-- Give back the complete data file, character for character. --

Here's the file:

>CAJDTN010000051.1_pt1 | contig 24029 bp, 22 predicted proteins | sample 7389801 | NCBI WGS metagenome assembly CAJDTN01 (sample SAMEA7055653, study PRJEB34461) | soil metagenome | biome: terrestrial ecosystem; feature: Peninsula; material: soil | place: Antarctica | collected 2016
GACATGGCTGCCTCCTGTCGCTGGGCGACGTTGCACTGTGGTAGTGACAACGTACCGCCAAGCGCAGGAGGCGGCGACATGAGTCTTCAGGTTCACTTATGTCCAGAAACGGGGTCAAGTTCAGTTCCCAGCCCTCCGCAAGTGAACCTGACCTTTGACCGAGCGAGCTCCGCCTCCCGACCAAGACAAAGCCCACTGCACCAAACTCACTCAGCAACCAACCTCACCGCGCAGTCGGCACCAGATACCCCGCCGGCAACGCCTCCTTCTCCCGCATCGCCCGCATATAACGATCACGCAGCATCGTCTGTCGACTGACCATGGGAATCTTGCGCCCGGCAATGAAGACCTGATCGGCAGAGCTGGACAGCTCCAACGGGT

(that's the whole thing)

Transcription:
>CAJDTN010000051.1_pt1 | contig 24029 bp, 22 predicted proteins | sample 7389801 | NCBI WGS metagenome assembly CAJDTN01 (sample SAMEA7055653, study PRJEB34461) | soil metagenome | biome: terrestrial ecosystem; feature: Peninsula; material: soil | place: Antarctica | collected 2016
GACATGGCTGCCTCCTGTCGCTGGGCGACGTTGCACTGTGGTAGTGACAACGTACCGCCAAGCGCAGGAGGCGGCGACATGAGTCTTCAGGTTCACTTATGTCCAGAAACGGGGTCAAGTTCAGTTCCCAGCCCTCCGCAAGTGAACCTGACCTTTGACCGAGCGAGCTCCGCCTCCCGACCAAGACAAAGCCCACTGCACCAAACTCACTCAGCAACCAACCTCACCGCGCAGTCGGCACCAGATACCCCGCCGGCAACGCCTCCTTCTCCCGCATCGCCCGCATATAACGATCACGCAGCATCGTCTGTCGACTGACCATGGGAATCTTGCGCCCGGCAATGAAGACCTGATCGGCAGAGCTGGACAGCTCCAACGGGT